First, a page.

Among the diseases which have been proved to be due to protozoa are malaria, amoebic dysentery, and syphilis; while among the much larger number which are due to bacteria, bacilli, or other vegetable parasites, are cholera, typhoid fever, the plague, pneumonia, diphtheria, tuberculosis, and leprosy.
One of the difficulties attending the study of “species” among the higher forms of plants and animals has always been the length of time required to obtain any large number of generations on which to make observations. In the case of such plants as peas, wheat, corn, or indeed almost any form of plant life, it is only with difficulty that more than one generation a year can be obtained; and when two or more generations a year are produced, they are produced under more or less unnatural conditions. So that it takes almost a lifetime carefully to test and record in a thoroughly scientific way the results of any extensive experiments regarding variation and heredity.
In the case of mice or rats or rabbits or guinea pigs, many more generations can be obtained in a few years; but in the case of the larger kinds of animals the time taken for development to maturity and for gestation is often much prolonged; and scientific observation of an exact character has been in vogue for so short a time that there has always been the chance for advocates of evolution to take refuge under the plea that, if we only had longer and more carefully conducted observations, we could really see species in the making, one form becoming transformed into a distinct form, or perhaps giving rise to another and distinct form as an offshoot.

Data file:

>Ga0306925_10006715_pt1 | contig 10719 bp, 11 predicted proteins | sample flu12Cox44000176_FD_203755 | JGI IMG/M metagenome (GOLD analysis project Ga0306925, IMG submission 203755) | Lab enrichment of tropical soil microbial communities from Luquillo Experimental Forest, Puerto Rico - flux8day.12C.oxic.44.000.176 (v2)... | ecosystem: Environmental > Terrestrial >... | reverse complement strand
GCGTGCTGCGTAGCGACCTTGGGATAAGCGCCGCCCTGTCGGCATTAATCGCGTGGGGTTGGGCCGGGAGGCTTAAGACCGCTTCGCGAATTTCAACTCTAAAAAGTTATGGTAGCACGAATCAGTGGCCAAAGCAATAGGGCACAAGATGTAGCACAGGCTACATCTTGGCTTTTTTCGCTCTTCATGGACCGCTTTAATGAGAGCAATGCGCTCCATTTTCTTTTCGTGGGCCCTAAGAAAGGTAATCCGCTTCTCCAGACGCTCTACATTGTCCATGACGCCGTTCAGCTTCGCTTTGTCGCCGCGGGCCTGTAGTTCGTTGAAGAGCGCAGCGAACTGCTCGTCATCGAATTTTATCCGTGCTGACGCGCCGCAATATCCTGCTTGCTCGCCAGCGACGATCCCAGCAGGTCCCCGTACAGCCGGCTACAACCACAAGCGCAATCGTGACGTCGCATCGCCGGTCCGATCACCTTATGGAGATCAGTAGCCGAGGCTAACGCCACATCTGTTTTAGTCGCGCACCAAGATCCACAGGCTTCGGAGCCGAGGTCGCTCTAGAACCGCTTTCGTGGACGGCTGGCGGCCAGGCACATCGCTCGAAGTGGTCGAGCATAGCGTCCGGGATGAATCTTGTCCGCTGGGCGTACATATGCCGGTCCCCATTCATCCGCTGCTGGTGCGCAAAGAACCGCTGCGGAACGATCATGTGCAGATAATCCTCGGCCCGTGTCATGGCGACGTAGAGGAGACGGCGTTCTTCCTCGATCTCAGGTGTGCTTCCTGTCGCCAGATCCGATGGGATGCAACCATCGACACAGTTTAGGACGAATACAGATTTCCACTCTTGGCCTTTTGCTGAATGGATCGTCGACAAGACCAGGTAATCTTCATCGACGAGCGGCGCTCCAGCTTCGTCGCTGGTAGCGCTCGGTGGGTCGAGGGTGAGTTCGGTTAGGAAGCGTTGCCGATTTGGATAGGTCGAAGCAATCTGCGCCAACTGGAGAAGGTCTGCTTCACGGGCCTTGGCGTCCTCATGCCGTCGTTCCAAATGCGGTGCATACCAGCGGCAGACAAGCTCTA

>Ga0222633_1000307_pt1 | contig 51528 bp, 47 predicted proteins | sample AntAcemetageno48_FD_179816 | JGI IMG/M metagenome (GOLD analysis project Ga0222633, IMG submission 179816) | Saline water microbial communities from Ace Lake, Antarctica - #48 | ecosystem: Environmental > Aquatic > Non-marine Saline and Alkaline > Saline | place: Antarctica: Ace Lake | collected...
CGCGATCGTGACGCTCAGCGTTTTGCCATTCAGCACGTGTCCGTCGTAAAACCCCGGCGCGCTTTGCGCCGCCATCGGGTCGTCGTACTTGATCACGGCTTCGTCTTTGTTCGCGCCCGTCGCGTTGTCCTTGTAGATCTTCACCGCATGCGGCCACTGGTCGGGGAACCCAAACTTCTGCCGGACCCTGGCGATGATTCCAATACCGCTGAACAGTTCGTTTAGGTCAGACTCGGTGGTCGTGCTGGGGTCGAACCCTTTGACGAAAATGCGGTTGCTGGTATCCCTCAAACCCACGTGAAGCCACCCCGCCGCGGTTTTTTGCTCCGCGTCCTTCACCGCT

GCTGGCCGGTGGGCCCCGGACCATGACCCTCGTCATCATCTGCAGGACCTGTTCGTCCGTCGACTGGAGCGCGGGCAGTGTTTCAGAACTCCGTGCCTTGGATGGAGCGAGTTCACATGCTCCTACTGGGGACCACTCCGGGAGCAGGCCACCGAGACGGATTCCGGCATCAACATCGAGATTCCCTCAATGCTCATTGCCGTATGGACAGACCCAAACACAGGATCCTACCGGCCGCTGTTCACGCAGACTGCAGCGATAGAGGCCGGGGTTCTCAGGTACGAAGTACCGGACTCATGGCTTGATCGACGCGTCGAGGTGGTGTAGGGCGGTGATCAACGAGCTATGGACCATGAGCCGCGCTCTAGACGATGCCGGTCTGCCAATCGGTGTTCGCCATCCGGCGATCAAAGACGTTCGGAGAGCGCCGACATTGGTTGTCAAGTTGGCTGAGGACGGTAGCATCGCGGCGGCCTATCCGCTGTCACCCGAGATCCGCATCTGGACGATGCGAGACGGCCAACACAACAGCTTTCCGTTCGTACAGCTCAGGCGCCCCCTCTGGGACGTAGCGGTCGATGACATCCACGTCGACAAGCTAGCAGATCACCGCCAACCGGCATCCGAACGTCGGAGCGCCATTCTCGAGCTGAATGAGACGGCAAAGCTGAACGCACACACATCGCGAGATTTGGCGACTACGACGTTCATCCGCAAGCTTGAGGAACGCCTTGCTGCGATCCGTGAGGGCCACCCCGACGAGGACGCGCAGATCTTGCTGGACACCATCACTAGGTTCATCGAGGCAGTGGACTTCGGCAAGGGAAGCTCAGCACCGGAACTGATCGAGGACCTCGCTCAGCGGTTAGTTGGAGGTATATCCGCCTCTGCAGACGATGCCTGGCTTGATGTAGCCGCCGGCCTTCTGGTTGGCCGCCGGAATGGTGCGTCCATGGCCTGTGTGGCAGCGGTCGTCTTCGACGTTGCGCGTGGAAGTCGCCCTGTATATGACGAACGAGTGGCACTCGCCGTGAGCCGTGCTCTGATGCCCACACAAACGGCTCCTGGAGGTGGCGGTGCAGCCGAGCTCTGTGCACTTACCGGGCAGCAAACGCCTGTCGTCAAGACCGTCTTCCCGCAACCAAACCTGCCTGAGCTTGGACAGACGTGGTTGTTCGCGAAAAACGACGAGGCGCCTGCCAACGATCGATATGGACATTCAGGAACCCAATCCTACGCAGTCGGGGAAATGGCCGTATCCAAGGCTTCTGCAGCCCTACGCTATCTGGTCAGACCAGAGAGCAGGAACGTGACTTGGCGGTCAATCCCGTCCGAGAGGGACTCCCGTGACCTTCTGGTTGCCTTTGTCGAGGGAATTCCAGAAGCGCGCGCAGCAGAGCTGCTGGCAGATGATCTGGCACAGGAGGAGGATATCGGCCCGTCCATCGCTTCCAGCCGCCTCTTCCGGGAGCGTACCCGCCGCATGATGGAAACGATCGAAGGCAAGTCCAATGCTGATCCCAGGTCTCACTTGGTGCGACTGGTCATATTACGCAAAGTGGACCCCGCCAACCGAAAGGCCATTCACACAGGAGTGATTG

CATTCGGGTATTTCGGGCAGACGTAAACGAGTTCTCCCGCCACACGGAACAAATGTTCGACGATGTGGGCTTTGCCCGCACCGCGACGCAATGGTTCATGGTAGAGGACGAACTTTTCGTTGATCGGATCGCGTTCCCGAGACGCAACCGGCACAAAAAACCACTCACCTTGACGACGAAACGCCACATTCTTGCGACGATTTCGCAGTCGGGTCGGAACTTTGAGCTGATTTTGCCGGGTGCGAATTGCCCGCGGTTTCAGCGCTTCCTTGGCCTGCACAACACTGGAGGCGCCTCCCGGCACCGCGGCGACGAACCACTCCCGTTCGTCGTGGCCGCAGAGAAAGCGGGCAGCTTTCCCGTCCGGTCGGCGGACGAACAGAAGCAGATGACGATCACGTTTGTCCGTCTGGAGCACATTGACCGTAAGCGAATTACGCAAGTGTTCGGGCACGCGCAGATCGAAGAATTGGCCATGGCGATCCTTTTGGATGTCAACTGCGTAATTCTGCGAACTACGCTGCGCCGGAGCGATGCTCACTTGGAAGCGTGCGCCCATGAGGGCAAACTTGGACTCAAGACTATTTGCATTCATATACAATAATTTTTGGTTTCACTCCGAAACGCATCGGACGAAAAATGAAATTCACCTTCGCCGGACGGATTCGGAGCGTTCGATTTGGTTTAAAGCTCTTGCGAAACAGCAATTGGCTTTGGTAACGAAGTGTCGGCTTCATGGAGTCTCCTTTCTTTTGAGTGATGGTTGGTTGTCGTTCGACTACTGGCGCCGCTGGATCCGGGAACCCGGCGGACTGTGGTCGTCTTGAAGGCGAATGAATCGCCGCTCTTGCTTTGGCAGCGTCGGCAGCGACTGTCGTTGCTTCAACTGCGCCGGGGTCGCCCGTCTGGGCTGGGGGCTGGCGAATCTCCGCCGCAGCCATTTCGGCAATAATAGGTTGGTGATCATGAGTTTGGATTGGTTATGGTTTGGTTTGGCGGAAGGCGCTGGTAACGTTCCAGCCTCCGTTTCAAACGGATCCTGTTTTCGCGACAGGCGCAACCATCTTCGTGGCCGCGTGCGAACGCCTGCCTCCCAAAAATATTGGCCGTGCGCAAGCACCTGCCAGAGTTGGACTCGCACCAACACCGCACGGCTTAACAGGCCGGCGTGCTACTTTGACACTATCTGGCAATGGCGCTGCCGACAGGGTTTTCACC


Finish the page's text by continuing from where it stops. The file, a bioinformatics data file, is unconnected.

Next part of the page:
But in the case of the bacteria and protozoa, we can have a new generation every hour or so, sometimes every half hour. True, these forms of minute life have been under observation for only a few years; but their effects have in many cases been observed for almost the entire length of human history. No physician would tolerate the suggestion that the bacillus of cholera can produce the symptoms of diphtheria, or the tubercle bacillus produce the symptoms of leprosy. Nor will any scientist deny that such diseases as the plague, tuberculosis, or diphtheria are identical with diseases which ravaged Rome or Greece or Egypt thousands of years ago. And as the symptoms of these modern diseases are similar to those recorded by acute observers in Greece or Egypt two thousand years or more ago, we must conclude that the organisms causing these symptoms are doubtless identical. Similar remarks might be made regarding fermentation and other forms of decay.